You may use artificial sweeteners in your tea or coffee, maybe even sprinkle some on your food, but there’s nothing quite like the miracle fruit to make sour foods more palatable. Just gnaw on one of these berries for a minute, let the juice coat your tongue, and for up to an hour, everything from plain yogurt to lemons to Sour Patch Kids taste just as sugary as Lucky Charms!
Meet the berries of the miracle fruit plant (Synsepalum dulcificum). After eating just one, everything else tastes a little bit sweeter for up to an hour.
Here’s how it works: the berries of the Synsepalum dulcificum plant, which we cultivate in the Cockrell Butterfly Center at the Houston Museum of Natural Science, contain a protein named miraculin after the effect they have on your taste buds. The protein confuses the sensitivity of the sweet and sour-tasting areas of your tongue, tricking your mouth into thinking certain foods are filled with sugar. That’s right… If you munch a miracle berry, you can eat a whole pile of lemons without making a face! But be careful. Your tongue might be fooled, but your stomach will know the difference.
Because we’ve just harvested a crop of these miracle berries from our own miracle fruit plant, we’re offering an opportunity for you to try this magical plant out for yourself. Come to HMNS After Dark next Wednesday, March 30, from 5 to 9 p.m. and visit the booth outside the CBC to try a berry and experiment with its effects. We’ll give away both berries and snacks to sample along with them completely free to guests enjoying our new after-hours schedule!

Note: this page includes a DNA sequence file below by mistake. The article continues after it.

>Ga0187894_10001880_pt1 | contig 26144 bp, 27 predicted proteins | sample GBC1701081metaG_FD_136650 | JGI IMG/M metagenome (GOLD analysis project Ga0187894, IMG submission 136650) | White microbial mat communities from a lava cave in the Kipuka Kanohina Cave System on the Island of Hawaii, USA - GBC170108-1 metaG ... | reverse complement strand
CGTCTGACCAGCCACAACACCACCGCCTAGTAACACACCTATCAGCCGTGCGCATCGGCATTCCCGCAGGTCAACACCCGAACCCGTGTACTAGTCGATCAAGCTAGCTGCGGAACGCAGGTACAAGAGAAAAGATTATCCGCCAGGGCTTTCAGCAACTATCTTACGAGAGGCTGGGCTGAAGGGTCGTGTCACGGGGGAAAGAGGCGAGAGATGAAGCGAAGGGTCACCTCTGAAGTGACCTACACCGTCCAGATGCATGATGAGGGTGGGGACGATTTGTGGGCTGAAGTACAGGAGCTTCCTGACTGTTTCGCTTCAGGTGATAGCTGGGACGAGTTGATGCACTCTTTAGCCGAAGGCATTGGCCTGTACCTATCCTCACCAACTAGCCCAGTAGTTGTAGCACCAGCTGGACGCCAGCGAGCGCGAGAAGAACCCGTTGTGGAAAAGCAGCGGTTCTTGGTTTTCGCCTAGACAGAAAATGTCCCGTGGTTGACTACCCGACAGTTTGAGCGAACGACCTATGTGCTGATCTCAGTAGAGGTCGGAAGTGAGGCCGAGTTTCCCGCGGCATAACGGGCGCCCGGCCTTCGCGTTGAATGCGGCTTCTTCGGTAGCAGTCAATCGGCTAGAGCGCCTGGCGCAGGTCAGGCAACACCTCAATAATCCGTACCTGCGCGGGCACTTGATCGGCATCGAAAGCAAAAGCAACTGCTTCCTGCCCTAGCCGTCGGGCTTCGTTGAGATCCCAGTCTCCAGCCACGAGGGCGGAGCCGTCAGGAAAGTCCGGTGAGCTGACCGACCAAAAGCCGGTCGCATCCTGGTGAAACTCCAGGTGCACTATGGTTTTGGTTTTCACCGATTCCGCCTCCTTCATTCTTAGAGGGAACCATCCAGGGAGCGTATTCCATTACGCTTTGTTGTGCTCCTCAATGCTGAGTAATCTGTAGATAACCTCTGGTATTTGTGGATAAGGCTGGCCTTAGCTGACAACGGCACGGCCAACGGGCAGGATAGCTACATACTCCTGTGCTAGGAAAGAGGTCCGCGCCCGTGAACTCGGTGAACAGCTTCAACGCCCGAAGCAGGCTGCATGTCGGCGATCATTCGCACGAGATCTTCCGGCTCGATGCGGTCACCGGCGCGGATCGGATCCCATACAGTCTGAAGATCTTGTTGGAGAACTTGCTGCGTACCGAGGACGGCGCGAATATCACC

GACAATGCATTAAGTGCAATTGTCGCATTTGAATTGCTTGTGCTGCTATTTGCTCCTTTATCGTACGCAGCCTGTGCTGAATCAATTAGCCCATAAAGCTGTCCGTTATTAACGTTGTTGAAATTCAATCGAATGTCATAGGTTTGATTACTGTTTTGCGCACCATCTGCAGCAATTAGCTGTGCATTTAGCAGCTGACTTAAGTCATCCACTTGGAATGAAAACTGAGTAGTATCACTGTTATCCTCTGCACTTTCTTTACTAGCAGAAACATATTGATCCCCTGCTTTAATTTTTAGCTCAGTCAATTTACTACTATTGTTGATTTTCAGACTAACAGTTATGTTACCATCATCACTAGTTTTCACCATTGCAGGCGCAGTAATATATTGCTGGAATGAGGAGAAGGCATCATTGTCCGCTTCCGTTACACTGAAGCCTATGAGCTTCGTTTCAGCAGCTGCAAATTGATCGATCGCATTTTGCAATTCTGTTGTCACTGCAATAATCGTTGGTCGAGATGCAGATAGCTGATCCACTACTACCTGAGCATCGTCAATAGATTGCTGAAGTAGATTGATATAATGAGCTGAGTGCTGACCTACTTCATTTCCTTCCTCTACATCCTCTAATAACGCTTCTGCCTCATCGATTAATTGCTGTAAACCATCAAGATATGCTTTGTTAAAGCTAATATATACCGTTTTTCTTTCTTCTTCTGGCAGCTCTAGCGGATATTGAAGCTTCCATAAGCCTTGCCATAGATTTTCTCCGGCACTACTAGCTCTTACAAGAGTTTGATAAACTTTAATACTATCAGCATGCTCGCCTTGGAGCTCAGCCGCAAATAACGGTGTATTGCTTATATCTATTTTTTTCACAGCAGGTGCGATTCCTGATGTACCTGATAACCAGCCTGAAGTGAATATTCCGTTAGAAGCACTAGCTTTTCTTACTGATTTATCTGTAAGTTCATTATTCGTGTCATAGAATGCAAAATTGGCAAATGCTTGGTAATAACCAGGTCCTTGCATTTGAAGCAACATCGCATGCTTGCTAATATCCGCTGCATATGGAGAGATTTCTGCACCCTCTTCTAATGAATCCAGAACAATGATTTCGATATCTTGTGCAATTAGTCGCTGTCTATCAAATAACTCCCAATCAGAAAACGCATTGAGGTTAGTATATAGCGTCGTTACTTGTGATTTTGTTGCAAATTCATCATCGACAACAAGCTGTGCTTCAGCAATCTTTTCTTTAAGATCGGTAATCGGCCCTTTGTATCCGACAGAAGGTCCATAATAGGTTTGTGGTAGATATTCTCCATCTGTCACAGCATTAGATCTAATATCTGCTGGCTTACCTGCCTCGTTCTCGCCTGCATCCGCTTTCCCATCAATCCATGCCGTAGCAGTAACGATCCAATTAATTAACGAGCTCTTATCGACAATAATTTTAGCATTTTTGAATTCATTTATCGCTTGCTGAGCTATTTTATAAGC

This is the seed pod of a cacao tree (Theobroma cacao), from which we make cocoa butter and chocolate. Inside this pod are fats, oils, and cocoa beans.
While you’re snacking, pop into the CBC to visit our incredible butterfly collection and see how other kinds of tropical fruit grow. You may now know it, but we grow papaya, pineapple, bananas, cocoa and coffee right here in the museum, along with several other kinds of exotic edibles! It’s another way you can learn about the interaction between pollinating insects and the plants that need their help to produce fruit. Check out these photos of fruit-producing specimens, taken right in our own rainforest!
Coffee beans (Coffea arabica), not to be confused with cocoa, grow individually. Once the fruit is removed, the bean is roasted and then ground to make America’s favorite hot beverage.
Papaya trees (Carica papaya) bear their fruit in a row along the main stem. Except for the yellow one at the bottom, these are still far from ripe.
It looks like the large pineapple in back is sneaking up on the smaller one in front. Pineapple plants (Ananas comosas) are a terrestrial bromeliad.
These red bananas (Musa acuminata) aren’t ripe yet, but they won’t grow much bigger than this. They’ll just turn red.
That’s it for the familiar ones. Have you heard of these three below?
Yes, this is an edible fruit! It’s called Monstera deliciosa, which grows in Central and South America.
The sapodilla plant (Manilikara zapota), bears fruit that looks similar to a kiwi, but is orange inside.
The noni fruit (Morinda citrifolia), also known as the cheese fruit or vomit fruit, is edible, but it produces a foul odor that makes eating it quite unpleasant.
Some other fruiting plants in our collection aren’t producing at the moment, but are still worth a look. Keep your eyes peeled for the vanilla orchid, avocado, starfruit, rose apple, guanábana, and guava. Whatever you find, in the CBC at HMNS After Dark, you can definitely expect a sweet surprise.
Our butterflies are some of the most spectacular on earth, and without them, many of these fruits would never reach maturity. So next time you’re at the CBC, thank a butterfly!